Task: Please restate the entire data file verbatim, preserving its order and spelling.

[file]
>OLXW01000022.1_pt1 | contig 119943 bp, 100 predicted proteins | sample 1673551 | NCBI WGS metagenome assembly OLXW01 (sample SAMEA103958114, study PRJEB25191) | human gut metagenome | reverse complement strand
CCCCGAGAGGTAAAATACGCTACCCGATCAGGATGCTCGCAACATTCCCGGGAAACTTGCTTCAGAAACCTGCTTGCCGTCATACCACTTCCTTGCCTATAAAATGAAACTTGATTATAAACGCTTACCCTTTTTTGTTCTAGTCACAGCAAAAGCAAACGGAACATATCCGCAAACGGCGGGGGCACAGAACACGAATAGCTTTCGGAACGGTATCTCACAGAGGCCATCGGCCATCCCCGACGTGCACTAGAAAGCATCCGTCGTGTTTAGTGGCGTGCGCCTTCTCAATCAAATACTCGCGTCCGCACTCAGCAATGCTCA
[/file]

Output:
>OLXW01000022.1_pt1 | contig 119943 bp, 100 predicted proteins | sample 1673551 | NCBI WGS metagenome assembly OLXW01 (sample SAMEA103958114, study PRJEB25191) | human gut metagenome | reverse complement strand
CCCCGAGAGGTAAAATACGCTACCCGATCAGGATGCTCGCAACATTCCCGGGAAACTTGCTTCAGAAACCTGCTTGCCGTCATACCACTTCCTTGCCTATAAAATGAAACTTGATTATAAACGCTTACCCTTTTTTGTTCTAGTCACAGCAAAAGCAAACGGAACATATCCGCAAACGGCGGGGGCACAGAACACGAATAGCTTTCGGAACGGTATCTCACAGAGGCCATCGGCCATCCCCGACGTGCACTAGAAAGCATCCGTCGTGTTTAGTGGCGTGCGCCTTCTCAATCAAATACTCGCGTCCGCACTCAGCAATGCTCA